Franren; Memoirs of Feudality and ner, nrar Eschwege. Their first line of Republicanism, by Geyer; on the Swedish operation passes through Amoenebourg, Soil, by Wahlenberg ; on the Ancient Knoell, Hersfeld, Hanau, &c. Voyages of Discovery made by the Scandinavians in North America, by Schroeder; on the Working of the Silver Mines The following is a list of the periodical of Sweden, by Schwerin, &c. A new works published in that city : -A Jourperiodical has lately appeared, callednal of the Society of Rural Economy, the Hermes, of which M. Almguist, edited by M. Andre, Secretary of the secretary

to the chancery is principal Society-Hesperus, by the same-The editor. He is assisted by M. M. Ham Official Journal of Stuttgard, edited merskoeld, Palmblad, and Schwerin, by Doctor Muhlberger - The Governthe latter of whom is a very able ora ment and Political Journal, by Professor tor. M. Palmblad chiefly confines him. Michaelis - The Universal Intelligenself to oriental literature.

cer of Cotta-The Mercury of Swabia, The Argus has been prohibited in conducted by Professor Elben- The consequence of an article entitled, Ma Journal of Necker, by M. Lade-The terials for a History of the System of Indicator of the Southern Germany, Indictment established in Sweden; in The Friend of the Poor, by M. Schoullwhich the author seeks to prove, that kraft – The Citizen, by M. Langsince the year 1810, there exists in the European Political Annals, by "M. country a species of espionnage. This Murhard— The Morgenblatt, or MornGazette is to be replaced by another. ing Journal, which is conducted at pre

sent by Madame Theresa Huber_The Litteraturblatt, or Literary Minute Book,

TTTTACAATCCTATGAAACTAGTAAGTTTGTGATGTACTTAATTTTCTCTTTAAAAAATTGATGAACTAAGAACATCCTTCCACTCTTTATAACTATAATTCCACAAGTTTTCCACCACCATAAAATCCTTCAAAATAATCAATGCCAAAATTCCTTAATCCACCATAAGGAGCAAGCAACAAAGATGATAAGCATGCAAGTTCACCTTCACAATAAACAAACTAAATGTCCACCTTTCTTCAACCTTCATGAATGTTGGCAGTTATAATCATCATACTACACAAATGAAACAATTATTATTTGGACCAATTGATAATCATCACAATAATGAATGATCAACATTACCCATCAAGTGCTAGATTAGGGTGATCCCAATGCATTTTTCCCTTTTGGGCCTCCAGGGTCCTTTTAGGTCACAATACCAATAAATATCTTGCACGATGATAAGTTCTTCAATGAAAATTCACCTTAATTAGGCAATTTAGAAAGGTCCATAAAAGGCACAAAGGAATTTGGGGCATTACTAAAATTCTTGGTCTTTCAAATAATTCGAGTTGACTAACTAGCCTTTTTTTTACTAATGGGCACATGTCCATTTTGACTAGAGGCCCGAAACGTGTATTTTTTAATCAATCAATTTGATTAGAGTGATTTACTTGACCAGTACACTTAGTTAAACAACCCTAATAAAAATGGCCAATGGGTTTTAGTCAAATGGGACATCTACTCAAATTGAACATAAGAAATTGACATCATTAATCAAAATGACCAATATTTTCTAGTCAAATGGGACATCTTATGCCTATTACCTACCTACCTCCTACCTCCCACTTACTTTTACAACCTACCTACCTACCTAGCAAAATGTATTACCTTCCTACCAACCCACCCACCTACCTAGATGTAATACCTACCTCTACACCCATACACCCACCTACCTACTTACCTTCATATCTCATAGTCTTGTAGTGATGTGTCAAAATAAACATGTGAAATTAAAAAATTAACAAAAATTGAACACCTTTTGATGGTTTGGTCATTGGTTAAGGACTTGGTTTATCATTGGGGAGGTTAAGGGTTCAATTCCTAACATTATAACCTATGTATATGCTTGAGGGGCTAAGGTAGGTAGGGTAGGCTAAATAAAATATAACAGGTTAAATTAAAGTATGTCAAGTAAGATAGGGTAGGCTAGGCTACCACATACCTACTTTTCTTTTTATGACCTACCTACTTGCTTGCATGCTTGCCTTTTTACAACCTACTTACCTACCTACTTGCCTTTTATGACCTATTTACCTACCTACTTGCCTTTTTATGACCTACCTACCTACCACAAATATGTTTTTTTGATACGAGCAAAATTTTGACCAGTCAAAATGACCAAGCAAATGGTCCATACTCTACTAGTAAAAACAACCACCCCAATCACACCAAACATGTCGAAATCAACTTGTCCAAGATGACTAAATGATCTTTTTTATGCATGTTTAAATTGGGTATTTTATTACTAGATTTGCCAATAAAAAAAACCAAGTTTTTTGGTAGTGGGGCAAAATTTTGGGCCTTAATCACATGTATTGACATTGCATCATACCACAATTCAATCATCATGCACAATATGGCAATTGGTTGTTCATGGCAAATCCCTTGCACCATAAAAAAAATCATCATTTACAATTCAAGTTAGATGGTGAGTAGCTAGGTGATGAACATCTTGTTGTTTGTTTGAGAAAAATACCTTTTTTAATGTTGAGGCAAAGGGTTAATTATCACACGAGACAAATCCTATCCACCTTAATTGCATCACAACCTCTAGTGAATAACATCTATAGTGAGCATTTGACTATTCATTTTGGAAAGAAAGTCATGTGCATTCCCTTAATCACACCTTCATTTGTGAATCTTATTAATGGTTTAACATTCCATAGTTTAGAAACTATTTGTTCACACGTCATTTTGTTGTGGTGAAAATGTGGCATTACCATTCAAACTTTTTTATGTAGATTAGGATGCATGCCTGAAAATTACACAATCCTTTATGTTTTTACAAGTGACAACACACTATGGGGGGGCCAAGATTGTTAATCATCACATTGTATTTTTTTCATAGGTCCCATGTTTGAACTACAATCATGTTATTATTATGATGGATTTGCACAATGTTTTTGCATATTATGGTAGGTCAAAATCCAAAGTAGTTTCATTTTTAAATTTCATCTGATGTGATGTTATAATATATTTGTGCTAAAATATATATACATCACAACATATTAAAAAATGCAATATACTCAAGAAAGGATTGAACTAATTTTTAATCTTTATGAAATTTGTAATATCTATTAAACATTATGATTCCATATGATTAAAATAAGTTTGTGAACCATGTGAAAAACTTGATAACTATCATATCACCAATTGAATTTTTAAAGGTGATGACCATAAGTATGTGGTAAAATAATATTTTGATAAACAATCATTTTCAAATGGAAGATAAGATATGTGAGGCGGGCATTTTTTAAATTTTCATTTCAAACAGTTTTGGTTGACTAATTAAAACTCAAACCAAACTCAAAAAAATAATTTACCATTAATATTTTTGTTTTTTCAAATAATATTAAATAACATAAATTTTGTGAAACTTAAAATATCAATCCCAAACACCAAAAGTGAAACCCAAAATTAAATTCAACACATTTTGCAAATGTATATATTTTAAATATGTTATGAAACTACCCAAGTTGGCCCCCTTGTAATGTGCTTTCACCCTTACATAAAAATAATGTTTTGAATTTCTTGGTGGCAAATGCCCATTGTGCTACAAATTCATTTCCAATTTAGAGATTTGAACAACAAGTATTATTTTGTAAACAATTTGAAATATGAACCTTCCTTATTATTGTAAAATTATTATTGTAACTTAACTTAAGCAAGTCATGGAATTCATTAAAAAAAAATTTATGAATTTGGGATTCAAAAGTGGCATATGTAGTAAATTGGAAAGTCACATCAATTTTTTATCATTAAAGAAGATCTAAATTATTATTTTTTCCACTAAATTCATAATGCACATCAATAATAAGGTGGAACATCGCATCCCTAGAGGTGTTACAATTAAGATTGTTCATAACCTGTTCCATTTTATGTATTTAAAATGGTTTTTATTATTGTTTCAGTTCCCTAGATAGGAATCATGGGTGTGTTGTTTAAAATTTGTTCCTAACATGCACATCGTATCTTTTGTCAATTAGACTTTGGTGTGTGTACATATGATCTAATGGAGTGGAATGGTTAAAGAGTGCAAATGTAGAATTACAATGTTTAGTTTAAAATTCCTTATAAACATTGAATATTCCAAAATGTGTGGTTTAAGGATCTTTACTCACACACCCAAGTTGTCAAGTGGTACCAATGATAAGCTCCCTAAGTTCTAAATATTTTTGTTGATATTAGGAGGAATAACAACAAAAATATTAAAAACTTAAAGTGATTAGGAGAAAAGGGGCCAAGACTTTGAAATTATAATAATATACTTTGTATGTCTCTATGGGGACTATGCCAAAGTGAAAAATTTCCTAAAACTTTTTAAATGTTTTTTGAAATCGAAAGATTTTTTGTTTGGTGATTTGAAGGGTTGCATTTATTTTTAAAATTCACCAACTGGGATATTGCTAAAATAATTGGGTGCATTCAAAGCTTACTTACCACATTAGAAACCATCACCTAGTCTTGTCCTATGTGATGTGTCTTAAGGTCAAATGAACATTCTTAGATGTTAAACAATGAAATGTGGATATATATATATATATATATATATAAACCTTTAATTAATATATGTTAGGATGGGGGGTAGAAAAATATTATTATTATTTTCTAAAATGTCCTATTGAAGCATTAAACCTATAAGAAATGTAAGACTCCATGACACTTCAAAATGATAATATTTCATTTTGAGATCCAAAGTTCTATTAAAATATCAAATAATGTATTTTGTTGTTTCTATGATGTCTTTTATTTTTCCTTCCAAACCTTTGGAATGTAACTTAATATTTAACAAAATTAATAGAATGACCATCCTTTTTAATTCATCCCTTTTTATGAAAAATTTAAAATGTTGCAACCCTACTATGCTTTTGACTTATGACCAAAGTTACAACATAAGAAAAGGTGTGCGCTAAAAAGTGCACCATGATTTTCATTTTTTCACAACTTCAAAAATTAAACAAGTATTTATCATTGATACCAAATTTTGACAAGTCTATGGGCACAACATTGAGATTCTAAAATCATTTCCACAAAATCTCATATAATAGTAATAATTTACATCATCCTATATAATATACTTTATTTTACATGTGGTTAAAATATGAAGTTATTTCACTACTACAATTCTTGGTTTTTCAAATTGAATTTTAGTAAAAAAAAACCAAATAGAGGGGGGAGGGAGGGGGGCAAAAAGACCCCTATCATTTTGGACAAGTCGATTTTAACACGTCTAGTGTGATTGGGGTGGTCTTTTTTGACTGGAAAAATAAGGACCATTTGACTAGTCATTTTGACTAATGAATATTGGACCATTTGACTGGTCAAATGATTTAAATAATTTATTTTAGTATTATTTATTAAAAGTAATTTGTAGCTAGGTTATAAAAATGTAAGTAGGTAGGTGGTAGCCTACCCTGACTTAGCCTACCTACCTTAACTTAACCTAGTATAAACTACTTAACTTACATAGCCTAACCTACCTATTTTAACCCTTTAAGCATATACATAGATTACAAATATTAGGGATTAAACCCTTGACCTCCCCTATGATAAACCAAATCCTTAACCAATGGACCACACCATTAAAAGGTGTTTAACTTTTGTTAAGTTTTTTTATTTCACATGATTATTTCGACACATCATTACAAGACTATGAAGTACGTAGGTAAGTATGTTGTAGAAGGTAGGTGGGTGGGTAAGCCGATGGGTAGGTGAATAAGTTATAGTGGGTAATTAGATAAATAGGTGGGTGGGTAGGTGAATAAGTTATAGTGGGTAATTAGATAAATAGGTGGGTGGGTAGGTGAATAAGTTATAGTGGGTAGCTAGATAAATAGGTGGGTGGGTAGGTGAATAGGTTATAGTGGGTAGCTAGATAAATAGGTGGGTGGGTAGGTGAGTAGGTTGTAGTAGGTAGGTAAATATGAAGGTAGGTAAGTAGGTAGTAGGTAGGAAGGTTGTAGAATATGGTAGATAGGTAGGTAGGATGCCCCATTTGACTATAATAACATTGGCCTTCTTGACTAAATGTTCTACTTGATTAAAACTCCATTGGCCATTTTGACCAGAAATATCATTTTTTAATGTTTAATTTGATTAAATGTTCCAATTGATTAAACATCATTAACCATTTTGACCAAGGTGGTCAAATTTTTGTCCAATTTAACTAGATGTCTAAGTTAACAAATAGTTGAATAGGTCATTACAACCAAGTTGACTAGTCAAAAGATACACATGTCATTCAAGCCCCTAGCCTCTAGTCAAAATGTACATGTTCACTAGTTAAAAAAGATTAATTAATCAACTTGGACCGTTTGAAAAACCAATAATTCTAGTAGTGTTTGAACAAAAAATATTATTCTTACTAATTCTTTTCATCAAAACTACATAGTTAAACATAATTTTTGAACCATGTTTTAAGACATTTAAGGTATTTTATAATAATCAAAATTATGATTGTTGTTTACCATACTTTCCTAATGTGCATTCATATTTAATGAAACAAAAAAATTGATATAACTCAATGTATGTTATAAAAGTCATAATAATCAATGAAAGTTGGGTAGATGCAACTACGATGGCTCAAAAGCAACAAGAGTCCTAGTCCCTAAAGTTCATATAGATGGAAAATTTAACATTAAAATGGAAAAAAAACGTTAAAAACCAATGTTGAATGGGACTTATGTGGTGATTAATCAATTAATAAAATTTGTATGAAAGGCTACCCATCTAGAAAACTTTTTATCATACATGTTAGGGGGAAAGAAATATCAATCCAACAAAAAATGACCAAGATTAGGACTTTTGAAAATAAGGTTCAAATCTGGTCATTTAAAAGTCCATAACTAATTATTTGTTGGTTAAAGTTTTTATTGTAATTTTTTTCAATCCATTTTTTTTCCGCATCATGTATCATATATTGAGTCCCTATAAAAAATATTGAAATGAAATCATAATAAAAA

which is the production of M. MullnerExtract of a Letter from General La and the Kunstblatt, or Journal of Arts, Harpe.-According to the laws of the by M. Schorn. Canton of Vaud, all children without exception are obliged to frequent the schools, where they are taught reading,

The Philoctetes of Sophocles, transwriting, arithmetic, and the catechism. lated into Greek verse by M. Pícolo, a The number of children appears from young Grecian of distinguished merit, the catalogue to be 29,000, and those has been lately represented at the Greek who frequent the schools are 639, out Theatre of Odessa. The actors, who of a population of 160,000. The re are all Greeks by birth, have been highly formation of the schools has met with applauded. The audience set no bounds considerable difficulty in their origin, to their enthusiasm, except when it was but the example of many of the com- checked by the tragic powers of the acmon people has produced a very good tor who took the part of Philoctetes ; effect, particularly since some of the and who, like Timotheus, when he most enlightened among the ecclesias

Chose a mournful muse, tics, convinced of the advantages of mutual instruction, have joined the